A group of citizens in Osaka wants their voices heard as the prefecture is applying to the central government to host the country’s first Integrated Resort project. Not everyone agrees, though, with a proactive group of citizens stating loud and clear that they would not back the measure and seeking to initiate a referendum on the matter.
Referendum Wanted – No Referendum Likely to Happen
Their chances of success are slim at best, but nevertheless, the initiators have managed to collect 157,000 signatures, which is sufficient to push the matter with City Council and the governor’s office. It would be down to those to honor the request for a prefecture-wide referendum, but it’s unlikely for this request to actually go through.
Citizens have threatened to protest and block the IR’s arrival if their demands are not met. For starters, all signatures need to undergo a close verification process. If they exceed the required 146,000 valid signatures to initiate this process, a referendum may be asked from the governor. Hirofumi Yoshimura has a lot riding on the success of an integrated office, though Osaka has expanded quite a bit of time and effort trying to prepare this measure.
In the meantime, Osaka already dealt with an unsuccessful attempt to launch a referendum in the first place which indicates that citizens, no matter how strongly they feel about the issue, would not be able to make a dent in officials’ plans. While other prefectures and cities have come short of their original goals – with Wakayama and Yokohama dropping out of the race – Osaka has shown resilience.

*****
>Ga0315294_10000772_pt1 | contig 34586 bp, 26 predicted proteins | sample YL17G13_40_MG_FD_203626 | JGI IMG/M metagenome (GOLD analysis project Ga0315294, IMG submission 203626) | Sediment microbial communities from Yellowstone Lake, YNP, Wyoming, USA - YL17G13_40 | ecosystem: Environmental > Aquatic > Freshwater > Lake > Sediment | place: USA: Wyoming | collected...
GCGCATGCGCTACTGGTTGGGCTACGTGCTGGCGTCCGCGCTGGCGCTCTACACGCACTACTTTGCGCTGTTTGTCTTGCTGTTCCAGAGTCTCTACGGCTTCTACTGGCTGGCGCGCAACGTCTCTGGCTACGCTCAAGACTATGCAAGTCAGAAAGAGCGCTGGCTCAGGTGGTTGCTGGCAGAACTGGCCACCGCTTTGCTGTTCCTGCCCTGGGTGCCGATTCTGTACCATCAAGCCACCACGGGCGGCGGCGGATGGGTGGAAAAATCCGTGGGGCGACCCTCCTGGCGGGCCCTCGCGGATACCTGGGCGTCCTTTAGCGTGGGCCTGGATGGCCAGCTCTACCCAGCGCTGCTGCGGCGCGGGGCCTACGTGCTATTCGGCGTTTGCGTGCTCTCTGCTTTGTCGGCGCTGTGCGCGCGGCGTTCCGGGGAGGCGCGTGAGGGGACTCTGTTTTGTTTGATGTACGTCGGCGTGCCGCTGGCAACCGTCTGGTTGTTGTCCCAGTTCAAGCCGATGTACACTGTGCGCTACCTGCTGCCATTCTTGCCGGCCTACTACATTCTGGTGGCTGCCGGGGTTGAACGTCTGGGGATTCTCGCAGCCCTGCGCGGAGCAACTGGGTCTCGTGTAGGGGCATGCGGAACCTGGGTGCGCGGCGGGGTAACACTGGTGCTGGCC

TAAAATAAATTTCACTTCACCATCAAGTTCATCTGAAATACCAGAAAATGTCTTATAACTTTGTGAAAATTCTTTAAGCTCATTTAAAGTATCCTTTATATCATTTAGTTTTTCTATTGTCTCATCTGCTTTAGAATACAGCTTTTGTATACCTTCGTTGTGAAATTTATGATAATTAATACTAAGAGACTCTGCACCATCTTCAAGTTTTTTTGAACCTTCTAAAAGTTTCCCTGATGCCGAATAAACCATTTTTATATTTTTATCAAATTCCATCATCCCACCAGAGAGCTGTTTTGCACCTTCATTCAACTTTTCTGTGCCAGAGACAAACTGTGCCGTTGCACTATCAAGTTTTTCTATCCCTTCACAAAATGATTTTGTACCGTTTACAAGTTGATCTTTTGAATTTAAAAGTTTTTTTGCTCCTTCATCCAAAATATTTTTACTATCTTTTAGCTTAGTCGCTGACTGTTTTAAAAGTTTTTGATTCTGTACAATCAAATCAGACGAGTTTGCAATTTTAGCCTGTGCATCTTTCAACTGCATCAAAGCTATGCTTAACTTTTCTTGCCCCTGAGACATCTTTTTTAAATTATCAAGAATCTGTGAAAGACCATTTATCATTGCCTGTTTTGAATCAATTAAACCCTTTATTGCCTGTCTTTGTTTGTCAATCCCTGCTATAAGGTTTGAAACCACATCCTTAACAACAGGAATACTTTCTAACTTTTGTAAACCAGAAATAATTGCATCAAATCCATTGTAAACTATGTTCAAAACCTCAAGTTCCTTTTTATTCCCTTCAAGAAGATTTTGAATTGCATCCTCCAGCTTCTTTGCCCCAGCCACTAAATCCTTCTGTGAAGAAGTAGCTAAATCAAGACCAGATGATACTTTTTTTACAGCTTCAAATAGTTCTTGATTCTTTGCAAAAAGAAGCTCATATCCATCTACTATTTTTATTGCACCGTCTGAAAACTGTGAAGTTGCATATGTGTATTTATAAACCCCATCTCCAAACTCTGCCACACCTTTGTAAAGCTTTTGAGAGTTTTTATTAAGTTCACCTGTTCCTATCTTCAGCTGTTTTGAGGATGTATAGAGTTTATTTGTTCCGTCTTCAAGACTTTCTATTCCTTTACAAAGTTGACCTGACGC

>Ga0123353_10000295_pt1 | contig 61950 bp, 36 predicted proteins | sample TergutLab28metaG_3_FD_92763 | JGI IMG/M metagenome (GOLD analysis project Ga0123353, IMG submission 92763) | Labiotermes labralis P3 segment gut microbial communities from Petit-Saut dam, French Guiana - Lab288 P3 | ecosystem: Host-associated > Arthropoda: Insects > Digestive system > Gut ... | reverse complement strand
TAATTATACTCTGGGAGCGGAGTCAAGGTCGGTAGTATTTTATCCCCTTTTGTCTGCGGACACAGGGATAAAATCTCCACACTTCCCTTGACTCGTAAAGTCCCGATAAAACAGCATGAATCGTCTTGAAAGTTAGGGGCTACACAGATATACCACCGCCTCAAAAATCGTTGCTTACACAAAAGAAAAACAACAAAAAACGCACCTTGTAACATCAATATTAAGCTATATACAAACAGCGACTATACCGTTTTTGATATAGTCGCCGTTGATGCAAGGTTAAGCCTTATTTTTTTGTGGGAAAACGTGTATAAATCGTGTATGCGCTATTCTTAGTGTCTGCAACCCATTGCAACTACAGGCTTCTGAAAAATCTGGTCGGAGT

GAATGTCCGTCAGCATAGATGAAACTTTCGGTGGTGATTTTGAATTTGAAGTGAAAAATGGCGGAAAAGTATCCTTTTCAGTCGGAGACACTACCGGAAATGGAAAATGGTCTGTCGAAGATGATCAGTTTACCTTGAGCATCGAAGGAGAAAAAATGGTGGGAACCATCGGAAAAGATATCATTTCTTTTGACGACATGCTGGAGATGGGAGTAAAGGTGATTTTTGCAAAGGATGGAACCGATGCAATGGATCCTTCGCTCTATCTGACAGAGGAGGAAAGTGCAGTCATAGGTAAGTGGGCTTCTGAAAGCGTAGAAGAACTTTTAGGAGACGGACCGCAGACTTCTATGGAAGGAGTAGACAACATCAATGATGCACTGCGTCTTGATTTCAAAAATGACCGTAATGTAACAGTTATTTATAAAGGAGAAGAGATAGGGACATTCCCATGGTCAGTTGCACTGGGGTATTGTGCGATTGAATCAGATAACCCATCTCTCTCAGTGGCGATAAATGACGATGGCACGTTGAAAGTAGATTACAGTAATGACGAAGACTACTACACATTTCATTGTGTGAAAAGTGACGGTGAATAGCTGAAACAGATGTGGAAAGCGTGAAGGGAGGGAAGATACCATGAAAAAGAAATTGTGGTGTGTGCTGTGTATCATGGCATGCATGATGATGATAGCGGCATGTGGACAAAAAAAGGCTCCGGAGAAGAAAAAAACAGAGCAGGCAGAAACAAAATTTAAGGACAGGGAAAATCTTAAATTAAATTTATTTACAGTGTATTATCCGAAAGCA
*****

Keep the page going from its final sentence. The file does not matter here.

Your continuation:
But citizens are arguing that their voices are not being heard and that the local government is acting high-handedly. This would cost elected officials political credit in future races. The thing is, while integrated resorts have become a hot topic in the context of a global pandemic, they are “too big” to simply back out of. Each project is estimated to cost anything between $10 billion to $12 billion.
Economic Costs and Very Real Concerns
However, pressure to realize the project has been mounting. When the idea of building-integrated resorts was pitched, there was unanimous support for the matter. Things have taken a different direction ever since with many companies that originally planned to invest opting out of the race and local governments folding their own bids as well.
Osaka residents are afraid that the man-made island near Osaka Bay would not be able to host the venue. Some officials seem to share these fears, but the bid has so far received approval from everyone. Citizens, though, argue that the economic benefits that an IR would bring in still would not match the additional financial burden locals would have to carry.
Osaka has doubled down in its attempts to court investors and said that the disputed man-made island of Yumeshima will have its soil liquefaction issues sorted by the local government. This means additional funding would need to make sure that the Yumeshima is fit to host an integrated resort by developers.
But therein lies the apple of discord. Locals would need to pay around JPY79 billion or $622 million to make the island fit for an integrated resort. Osaka seems to think that it’s a price worth paying.